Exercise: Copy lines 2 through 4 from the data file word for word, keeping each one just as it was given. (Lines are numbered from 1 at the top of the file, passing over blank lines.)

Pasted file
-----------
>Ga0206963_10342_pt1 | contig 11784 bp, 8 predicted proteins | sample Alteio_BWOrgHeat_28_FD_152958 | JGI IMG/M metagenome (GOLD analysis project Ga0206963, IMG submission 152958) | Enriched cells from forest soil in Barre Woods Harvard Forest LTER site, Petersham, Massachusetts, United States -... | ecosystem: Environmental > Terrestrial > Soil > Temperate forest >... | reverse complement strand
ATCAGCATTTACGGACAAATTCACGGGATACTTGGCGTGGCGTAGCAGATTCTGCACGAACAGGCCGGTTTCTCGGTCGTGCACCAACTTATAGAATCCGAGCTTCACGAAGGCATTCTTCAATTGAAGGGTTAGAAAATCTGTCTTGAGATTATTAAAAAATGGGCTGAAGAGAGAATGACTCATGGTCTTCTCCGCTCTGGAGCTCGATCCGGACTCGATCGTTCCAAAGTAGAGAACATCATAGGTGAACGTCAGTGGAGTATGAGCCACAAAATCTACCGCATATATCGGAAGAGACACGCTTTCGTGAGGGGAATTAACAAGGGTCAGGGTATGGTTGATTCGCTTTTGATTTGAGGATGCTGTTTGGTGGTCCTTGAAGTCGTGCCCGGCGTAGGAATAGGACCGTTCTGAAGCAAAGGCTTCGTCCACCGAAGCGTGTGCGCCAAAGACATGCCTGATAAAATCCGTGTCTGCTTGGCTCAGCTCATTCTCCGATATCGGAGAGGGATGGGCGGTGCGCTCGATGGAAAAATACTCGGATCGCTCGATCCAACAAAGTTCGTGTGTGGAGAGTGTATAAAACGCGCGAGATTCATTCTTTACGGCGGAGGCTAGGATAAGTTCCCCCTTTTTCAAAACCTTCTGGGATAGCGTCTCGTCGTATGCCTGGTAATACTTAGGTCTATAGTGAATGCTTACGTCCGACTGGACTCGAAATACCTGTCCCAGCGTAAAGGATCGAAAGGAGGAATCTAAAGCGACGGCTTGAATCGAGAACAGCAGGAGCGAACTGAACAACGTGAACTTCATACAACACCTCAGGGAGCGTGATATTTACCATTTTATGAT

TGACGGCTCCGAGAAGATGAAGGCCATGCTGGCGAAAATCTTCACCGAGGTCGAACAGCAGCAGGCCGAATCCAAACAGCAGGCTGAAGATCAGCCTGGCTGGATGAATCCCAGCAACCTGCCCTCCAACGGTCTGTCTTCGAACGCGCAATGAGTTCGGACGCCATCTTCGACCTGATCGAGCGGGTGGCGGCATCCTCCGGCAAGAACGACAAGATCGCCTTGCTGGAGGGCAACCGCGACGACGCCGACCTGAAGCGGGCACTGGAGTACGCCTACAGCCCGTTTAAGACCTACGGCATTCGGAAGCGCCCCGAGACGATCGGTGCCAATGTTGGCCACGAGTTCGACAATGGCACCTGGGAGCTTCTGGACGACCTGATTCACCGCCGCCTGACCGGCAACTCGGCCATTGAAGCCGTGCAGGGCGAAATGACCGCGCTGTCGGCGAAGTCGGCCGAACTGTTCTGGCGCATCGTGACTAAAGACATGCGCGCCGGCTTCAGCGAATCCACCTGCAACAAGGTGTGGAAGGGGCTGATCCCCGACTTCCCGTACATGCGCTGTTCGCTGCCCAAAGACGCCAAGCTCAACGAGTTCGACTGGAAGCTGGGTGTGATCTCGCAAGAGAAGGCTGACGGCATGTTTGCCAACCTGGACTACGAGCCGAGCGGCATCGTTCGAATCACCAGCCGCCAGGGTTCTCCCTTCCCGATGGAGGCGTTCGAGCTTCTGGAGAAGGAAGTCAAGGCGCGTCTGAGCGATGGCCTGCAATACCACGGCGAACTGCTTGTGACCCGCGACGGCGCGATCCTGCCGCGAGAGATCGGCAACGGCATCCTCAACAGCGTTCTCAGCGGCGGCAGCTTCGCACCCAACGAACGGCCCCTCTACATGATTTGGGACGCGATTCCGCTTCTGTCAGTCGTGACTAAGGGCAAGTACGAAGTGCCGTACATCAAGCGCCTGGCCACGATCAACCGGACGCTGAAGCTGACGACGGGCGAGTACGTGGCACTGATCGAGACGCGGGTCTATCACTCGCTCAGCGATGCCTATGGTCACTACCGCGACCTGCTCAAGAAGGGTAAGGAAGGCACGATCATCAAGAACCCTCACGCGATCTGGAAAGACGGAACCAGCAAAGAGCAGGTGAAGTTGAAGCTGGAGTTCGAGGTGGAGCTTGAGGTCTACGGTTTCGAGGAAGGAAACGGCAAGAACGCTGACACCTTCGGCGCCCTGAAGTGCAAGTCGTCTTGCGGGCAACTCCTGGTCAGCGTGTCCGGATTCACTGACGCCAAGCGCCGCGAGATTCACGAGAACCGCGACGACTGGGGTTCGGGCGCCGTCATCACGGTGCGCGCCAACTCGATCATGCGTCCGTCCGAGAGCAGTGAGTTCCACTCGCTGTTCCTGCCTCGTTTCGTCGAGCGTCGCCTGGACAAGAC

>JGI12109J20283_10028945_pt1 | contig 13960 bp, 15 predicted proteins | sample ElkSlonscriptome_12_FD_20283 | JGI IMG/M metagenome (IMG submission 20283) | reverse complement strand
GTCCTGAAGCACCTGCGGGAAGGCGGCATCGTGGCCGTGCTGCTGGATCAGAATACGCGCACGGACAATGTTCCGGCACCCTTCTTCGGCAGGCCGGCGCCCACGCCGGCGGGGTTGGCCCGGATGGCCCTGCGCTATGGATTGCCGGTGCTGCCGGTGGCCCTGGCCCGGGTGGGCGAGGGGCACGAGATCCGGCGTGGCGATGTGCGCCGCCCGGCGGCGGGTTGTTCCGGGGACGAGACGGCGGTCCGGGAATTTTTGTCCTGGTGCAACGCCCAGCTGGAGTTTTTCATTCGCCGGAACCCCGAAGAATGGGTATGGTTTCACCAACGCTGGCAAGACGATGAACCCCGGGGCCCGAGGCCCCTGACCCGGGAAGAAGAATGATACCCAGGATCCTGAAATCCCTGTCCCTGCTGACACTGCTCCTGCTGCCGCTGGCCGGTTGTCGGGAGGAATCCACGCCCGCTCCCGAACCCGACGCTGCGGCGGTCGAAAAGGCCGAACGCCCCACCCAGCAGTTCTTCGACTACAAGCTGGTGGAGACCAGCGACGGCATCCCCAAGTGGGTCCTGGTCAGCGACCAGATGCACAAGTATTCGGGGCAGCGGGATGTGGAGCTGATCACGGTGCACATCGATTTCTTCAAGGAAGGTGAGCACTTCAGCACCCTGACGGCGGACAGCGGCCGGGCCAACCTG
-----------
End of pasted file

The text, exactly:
ATCAGCATTTACGGACAAATTCACGGGATACTTGGCGTGGCGTAGCAGATTCTGCACGAACAGGCCGGTTTCTCGGTCGTGCACCAACTTATAGAATCCGAGCTTCACGAAGGCATTCTTCAATTGAAGGGTTAGAAAATCTGTCTTGAGATTATTAAAAAATGGGCTGAAGAGAGAATGACTCATGGTCTTCTCCGCTCTGGAGCTCGATCCGGACTCGATCGTTCCAAAGTAGAGAACATCATAGGTGAACGTCAGTGGAGTATGAGCCACAAAATCTACCGCATATATCGGAAGAGACACGCTTTCGTGAGGGGAATTAACAAGGGTCAGGGTATGGTTGATTCGCTTTTGATTTGAGGATGCTGTTTGGTGGTCCTTGAAGTCGTGCCCGGCGTAGGAATAGGACCGTTCTGAAGCAAAGGCTTCGTCCACCGAAGCGTGTGCGCCAAAGACATGCCTGATAAAATCCGTGTCTGCTTGGCTCAGCTCATTCTCCGATATCGGAGAGGGATGGGCGGTGCGCTCGATGGAAAAATACTCGGATCGCTCGATCCAACAAAGTTCGTGTGTGGAGAGTGTATAAAACGCGCGAGATTCATTCTTTACGGCGGAGGCTAGGATAAGTTCCCCCTTTTTCAAAACCTTCTGGGATAGCGTCTCGTCGTATGCCTGGTAATACTTAGGTCTATAGTGAATGCTTACGTCCGACTGGACTCGAAATACCTGTCCCAGCGTAAAGGATCGAAAGGAGGAATCTAAAGCGACGGCTTGAATCGAGAACAGCAGGAGCGAACTGAACAACGTGAACTTCATACAACACCTCAGGGAGCGTGATATTTACCATTTTATGAT

TGACGGCTCCGAGAAGATGAAGGCCATGCTGGCGAAAATCTTCACCGAGGTCGAACAGCAGCAGGCCGAATCCAAACAGCAGGCTGAAGATCAGCCTGGCTGGATGAATCCCAGCAACCTGCCCTCCAACGGTCTGTCTTCGAACGCGCAATGAGTTCGGACGCCATCTTCGACCTGATCGAGCGGGTGGCGGCATCCTCCGGCAAGAACGACAAGATCGCCTTGCTGGAGGGCAACCGCGACGACGCCGACCTGAAGCGGGCACTGGAGTACGCCTACAGCCCGTTTAAGACCTACGGCATTCGGAAGCGCCCCGAGACGATCGGTGCCAATGTTGGCCACGAGTTCGACAATGGCACCTGGGAGCTTCTGGACGACCTGATTCACCGCCGCCTGACCGGCAACTCGGCCATTGAAGCCGTGCAGGGCGAAATGACCGCGCTGTCGGCGAAGTCGGCCGAACTGTTCTGGCGCATCGTGACTAAAGACATGCGCGCCGGCTTCAGCGAATCCACCTGCAACAAGGTGTGGAAGGGGCTGATCCCCGACTTCCCGTACATGCGCTGTTCGCTGCCCAAAGACGCCAAGCTCAACGAGTTCGACTGGAAGCTGGGTGTGATCTCGCAAGAGAAGGCTGACGGCATGTTTGCCAACCTGGACTACGAGCCGAGCGGCATCGTTCGAATCACCAGCCGCCAGGGTTCTCCCTTCCCGATGGAGGCGTTCGAGCTTCTGGAGAAGGAAGTCAAGGCGCGTCTGAGCGATGGCCTGCAATACCACGGCGAACTGCTTGTGACCCGCGACGGCGCGATCCTGCCGCGAGAGATCGGCAACGGCATCCTCAACAGCGTTCTCAGCGGCGGCAGCTTCGCACCCAACGAACGGCCCCTCTACATGATTTGGGACGCGATTCCGCTTCTGTCAGTCGTGACTAAGGGCAAGTACGAAGTGCCGTACATCAAGCGCCTGGCCACGATCAACCGGACGCTGAAGCTGACGACGGGCGAGTACGTGGCACTGATCGAGACGCGGGTCTATCACTCGCTCAGCGATGCCTATGGTCACTACCGCGACCTGCTCAAGAAGGGTAAGGAAGGCACGATCATCAAGAACCCTCACGCGATCTGGAAAGACGGAACCAGCAAAGAGCAGGTGAAGTTGAAGCTGGAGTTCGAGGTGGAGCTTGAGGTCTACGGTTTCGAGGAAGGAAACGGCAAGAACGCTGACACCTTCGGCGCCCTGAAGTGCAAGTCGTCTTGCGGGCAACTCCTGGTCAGCGTGTCCGGATTCACTGACGCCAAGCGCCGCGAGATTCACGAGAACCGCGACGACTGGGGTTCGGGCGCCGTCATCACGGTGCGCGCCAACTCGATCATGCGTCCGTCCGAGAGCAGTGAGTTCCACTCGCTGTTCCTGCCTCGTTTCGTCGAGCGTCGCCTGGACAAGAC

>JGI12109J20283_10028945_pt1 | contig 13960 bp, 15 predicted proteins | sample ElkSlonscriptome_12_FD_20283 | JGI IMG/M metagenome (IMG submission 20283) | reverse complement strand